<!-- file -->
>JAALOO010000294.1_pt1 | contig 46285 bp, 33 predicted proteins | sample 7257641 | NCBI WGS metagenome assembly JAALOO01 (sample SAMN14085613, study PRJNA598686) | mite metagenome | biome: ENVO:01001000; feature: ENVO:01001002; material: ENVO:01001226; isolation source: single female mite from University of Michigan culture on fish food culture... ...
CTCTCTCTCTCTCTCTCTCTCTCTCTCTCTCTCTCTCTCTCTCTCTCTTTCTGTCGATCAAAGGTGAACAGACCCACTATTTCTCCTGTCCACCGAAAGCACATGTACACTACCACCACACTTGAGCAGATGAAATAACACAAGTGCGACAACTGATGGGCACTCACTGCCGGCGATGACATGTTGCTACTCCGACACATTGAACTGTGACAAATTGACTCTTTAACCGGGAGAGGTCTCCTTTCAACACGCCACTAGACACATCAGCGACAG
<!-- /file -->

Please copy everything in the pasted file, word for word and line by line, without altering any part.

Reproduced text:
>JAALOO010000294.1_pt1 | contig 46285 bp, 33 predicted proteins | sample 7257641 | NCBI WGS metagenome assembly JAALOO01 (sample SAMN14085613, study PRJNA598686) | mite metagenome | biome: ENVO:01001000; feature: ENVO:01001002; material: ENVO:01001226; isolation source: single female mite from University of Michigan culture on fish food culture... ...
CTCTCTCTCTCTCTCTCTCTCTCTCTCTCTCTCTCTCTCTCTCTCTCTTTCTGTCGATCAAAGGTGAACAGACCCACTATTTCTCCTGTCCACCGAAAGCACATGTACACTACCACCACACTTGAGCAGATGAAATAACACAAGTGCGACAACTGATGGGCACTCACTGCCGGCGATGACATGTTGCTACTCCGACACATTGAACTGTGACAAATTGACTCTTTAACCGGGAGAGGTCTCCTTTCAACACGCCACTAGACACATCAGCGACAG